Keizo Kitajima

at Blue Sky, 1231 NW Hoyt, through May

I n his new book, The Outlaw Sea: A World of Freedom, Chaos, and Crime, William Langewiesche (author of the awe-inspiring 9/11 recap American Ground) focuses on the what is arguably the pre-eminent force of our natural existence: the ocean. He points out that for those of us who've never crossed an ocean, our idea of its size is somewhat limited, simply because its reach is unfathomable. The Indian Ocean, he points out, is seven times the size of the US. The Atlantic is roughly the size of all the Continents combined, while the Pacific is double that. He says, "At a time when every last patch of land is claimed by one government or another, and when citizenship is treated as an absolute condition of human existence, the ocean is a realm that remains radically free."

Langewiesche investigates the types of issues that arise from a massive, ungovernable seascape, among them the familiar and ancient problems of accidents and piracy, as well as the new threat of international terrorism. It is terrorism that's the most frightening, as Langewiesche describes the ease in which a massive bomb, even a nuclear weapon, could be delivered with precision to any US port.

Meanwhile, old and dilapidated crafts are sailing around the world regularly, having easily passed documentation from some jurisdiction. For instance, the Erika--a "smallish tanker"--passed port state inspections in the Netherlands, Norway, Russia, and Italy, as well as that of a French oil company, before it broke in half in a storm. 22,000 pounds of "sludge-like fuel" made their way to French beaches.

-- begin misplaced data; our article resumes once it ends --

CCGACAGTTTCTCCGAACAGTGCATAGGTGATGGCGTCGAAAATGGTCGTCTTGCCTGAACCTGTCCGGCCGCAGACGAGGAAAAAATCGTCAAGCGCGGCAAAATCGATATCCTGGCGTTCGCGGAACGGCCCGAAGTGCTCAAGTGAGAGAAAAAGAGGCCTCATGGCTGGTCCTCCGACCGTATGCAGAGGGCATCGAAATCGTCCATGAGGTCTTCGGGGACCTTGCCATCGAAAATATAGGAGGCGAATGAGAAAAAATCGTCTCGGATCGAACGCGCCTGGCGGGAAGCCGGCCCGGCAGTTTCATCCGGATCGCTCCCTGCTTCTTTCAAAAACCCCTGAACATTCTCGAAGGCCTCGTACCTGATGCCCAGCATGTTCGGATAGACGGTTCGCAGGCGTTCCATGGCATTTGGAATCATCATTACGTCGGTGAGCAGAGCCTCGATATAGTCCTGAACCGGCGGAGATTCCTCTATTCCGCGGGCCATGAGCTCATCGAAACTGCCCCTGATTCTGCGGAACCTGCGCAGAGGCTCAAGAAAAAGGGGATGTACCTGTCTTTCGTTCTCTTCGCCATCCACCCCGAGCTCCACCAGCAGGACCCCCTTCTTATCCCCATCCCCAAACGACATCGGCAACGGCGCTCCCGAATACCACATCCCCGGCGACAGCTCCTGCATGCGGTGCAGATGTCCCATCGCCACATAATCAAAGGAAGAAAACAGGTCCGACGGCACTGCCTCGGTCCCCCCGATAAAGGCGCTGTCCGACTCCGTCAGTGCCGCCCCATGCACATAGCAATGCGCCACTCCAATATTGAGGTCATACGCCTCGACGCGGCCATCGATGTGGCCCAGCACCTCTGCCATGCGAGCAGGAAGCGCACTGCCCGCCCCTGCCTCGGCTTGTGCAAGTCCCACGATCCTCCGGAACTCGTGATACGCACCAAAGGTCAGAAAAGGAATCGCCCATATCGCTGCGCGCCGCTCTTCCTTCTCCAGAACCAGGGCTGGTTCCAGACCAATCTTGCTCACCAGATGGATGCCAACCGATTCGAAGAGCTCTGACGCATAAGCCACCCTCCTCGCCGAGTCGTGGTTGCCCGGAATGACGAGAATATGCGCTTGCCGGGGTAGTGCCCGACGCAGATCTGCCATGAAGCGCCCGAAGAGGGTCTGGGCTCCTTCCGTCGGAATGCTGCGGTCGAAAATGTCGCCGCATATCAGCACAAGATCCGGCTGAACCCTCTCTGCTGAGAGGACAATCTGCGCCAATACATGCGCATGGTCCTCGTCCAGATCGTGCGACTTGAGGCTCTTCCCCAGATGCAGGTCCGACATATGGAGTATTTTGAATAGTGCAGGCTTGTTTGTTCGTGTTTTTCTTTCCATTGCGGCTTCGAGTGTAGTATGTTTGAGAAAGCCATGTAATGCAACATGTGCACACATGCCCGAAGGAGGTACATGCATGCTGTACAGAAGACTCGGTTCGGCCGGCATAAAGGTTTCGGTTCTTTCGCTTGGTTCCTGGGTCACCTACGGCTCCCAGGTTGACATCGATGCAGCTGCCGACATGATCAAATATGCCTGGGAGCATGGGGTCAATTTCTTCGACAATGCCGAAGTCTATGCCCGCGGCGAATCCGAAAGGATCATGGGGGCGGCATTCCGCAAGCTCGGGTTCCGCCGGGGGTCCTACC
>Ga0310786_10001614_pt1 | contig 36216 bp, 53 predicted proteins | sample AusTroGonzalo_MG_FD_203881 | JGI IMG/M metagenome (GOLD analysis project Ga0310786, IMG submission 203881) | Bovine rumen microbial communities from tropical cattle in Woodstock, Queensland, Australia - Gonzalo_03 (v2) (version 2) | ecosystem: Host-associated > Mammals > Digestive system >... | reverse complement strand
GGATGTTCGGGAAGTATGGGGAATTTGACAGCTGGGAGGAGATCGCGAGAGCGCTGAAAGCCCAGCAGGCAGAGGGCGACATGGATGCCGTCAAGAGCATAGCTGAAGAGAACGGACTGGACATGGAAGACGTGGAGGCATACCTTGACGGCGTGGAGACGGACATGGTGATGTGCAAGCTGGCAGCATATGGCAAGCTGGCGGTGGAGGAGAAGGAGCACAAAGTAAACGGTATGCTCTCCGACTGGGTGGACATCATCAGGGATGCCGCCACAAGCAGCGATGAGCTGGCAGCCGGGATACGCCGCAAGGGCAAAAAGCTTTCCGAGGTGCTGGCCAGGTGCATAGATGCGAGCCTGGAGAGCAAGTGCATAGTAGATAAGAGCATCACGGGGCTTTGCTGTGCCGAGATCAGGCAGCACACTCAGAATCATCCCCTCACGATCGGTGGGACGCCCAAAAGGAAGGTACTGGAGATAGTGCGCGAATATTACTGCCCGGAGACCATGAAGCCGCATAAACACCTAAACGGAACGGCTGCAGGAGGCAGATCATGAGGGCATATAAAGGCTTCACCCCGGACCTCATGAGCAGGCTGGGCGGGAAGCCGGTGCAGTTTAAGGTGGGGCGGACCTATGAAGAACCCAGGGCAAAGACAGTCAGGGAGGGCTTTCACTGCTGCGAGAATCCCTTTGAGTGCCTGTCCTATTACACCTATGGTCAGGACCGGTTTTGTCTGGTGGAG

In typical fashion, Langewiesche covers these subjects thoroughly. His writing is intelligent and complex, but straightforward. He always steers away from any kind of emotion, and usually breaks a situation down to the participant's physical strength and presence of mind. It's only when he describes the tragedy of the Estonia, an Estonian ferry that sank quickly in 1994, killing 852 people, that his detached, rational tone takes a brief detour into the theatrical. Unfazed by the massive power and drama of the sea itself, it is when human lives are involved that the heart behind Langewiesche's brilliant investigative mind emerges. M. WILLIAM HELFRICH

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